O'Brien'sbook talks about the burden the soldiers bear daily. These soldiers went through a lot with a lot of responsibility on their shoulders. O'Brien believes that this weight the soldiers bear is what advances them as it's only by pushing our bounds we get to know how much we can achieve. These youthful soldiers bear a lot with the smallest of their burdens being the weight of their equipment. A number of these men crack under the burden while others bear it with grace and survive.

"This was the wrong time and place. You needed everything you had to stay alive, and doing drugs wasn't one of them. If you were doing drugs, you could get shot out in the field during a fire fight or maybe get the whole squad killed" (de Groot 268).

The Viet Cong had to employ a new strategy in the Vietnam War after a firsthand experience of the terrible weapons the Americans owned. They employed a tactic called "hugging" on the American soldiers to prevent them from using their jets and heavy artillery. This swift change in tactic showed the tactical elasticity and ready-to-learn nature of the Viet Cong in sharp contrast to their American counterparts (Nagl 224). Notwithstanding the overhyped supremacy of American technology in terms of equipment and intelligence, the Viet Cong obviously dictated the conditions of the battle. The American troops wasted large amounts of time looking for the Vietnamese who in most cases determined when and where the battles were fought. A large number of American soldiers who were killed during the Vietnamese War were victims of enemy mines, tripwires and surprise attacks (Appy 252).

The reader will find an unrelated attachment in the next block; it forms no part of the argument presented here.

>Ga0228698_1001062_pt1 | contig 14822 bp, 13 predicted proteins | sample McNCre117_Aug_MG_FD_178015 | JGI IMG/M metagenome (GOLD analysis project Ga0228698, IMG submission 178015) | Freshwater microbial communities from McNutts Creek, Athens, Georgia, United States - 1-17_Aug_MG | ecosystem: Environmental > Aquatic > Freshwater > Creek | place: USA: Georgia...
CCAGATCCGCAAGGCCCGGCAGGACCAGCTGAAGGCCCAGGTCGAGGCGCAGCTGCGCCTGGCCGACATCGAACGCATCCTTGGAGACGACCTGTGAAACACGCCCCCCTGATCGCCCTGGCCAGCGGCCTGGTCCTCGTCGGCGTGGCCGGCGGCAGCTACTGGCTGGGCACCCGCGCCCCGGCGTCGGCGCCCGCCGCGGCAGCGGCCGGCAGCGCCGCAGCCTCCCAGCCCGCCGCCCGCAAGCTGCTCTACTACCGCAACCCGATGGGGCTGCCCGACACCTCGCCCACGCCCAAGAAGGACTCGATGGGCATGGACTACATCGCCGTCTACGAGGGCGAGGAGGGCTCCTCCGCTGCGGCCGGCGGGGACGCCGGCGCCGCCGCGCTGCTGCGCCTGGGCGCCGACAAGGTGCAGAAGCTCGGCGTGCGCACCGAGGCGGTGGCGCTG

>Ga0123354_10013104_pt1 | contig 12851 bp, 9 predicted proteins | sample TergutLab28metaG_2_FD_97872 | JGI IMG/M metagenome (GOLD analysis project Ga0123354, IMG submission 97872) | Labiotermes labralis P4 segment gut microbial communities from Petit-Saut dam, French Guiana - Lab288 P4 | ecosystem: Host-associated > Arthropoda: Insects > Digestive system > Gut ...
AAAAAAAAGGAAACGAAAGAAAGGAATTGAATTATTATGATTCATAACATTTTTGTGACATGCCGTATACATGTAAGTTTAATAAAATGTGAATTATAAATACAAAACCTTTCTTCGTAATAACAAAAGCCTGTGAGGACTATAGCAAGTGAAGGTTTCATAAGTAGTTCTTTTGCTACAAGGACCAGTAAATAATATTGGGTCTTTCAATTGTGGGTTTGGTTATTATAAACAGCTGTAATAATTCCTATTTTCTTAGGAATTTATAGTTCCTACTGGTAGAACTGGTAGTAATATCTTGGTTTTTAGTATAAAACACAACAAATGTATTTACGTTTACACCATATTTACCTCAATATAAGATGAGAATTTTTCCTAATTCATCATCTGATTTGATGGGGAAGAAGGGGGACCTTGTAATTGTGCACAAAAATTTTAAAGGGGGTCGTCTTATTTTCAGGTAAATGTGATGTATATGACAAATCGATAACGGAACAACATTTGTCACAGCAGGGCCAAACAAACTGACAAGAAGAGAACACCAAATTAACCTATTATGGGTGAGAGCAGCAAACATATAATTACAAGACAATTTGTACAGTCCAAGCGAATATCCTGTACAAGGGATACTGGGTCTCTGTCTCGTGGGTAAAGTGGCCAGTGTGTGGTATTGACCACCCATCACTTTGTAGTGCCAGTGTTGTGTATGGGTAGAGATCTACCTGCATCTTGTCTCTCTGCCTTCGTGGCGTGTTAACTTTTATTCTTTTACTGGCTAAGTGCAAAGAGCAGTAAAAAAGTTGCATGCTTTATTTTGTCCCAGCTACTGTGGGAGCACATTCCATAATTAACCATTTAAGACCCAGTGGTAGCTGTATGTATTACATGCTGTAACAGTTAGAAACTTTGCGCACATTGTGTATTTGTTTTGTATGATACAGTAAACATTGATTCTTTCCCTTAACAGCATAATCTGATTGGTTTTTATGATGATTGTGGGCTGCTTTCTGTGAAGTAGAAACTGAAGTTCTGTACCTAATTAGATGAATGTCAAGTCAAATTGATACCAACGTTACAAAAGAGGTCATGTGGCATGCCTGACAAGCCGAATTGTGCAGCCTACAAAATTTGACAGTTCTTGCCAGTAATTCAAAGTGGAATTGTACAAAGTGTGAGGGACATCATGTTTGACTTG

One of the individuals talked about in the book goes by the name Kiowa.He is a Native American, O'Brien's closest pal and arguably the most jovial soldier on the Alpha squad. Despite his many battles against the Viet Cong, he doesn't abhor any form of hate for them unlike his other companions. He tries to help the other soldiers in his company get rid of their hate as well and to be at peace with themselves. Sadly, Kiowa is killed when he gets buried in sewage. Kiowa's demise says it all about the pointless disasters of war. Kiowa dies without any form of grace, drowning after getting submerged under the filth of a sewage field which his….....

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Appy, Christian. "What They Carried On Patrol." Mcmohan, Robert. Major Problems in the History of the Vietnam War. n.d. 252.

de Groot, Gerard. "A Grunt's Life." Mcmohan, Robert. Major Problems in the History of the Vietnam War. n.d.

Gioia, Ted. The New Canon. n.d. 28 November 2016.

Hassebrock, Frank and Brenda Boyle. "Memory and Narrative: Reading The Things They Carried for Psyche and Persona." Journal of Language, Learning and Academic Writing (2009).

Heberle, Mark A. A Trauma Artist: Tim O'Brien And The Fiction of Vietnam. Iowa City: University of Iowa Press, 2001.

Heberle, Mark. A Trauma Artist: Tim O'Brien And The Fiction of Vietnam. Monograph Collection, 2001.

Kaplan, Steven. "The Undying Uncertainity of the Narrator in Tim O'Brien's The Things They Carried." EBSCO Publishing (1993): 43-52.

Kowalewski, Laurence. "Tim O'Brien's The Things They Carried: Postmodern Fiction for a Postmodern War." Social Sciences, Arts and Humanities (2011).

Nagl, John A. "The Tunnel Complexes of Than Khe - The Failure of the Counterinsurgency Warfare." Mcmohan, Robert. Major Problems in the History of the Vietnam War. n.d.

O'Brien, Tim. The Things They Carried. Houghton Mifflin Harcourt, 1990.

Wells, Linda. "The National Heroic and Soldierly Conduct." Character, Narrative, and the Liberal Arts in Journal of Education (2000).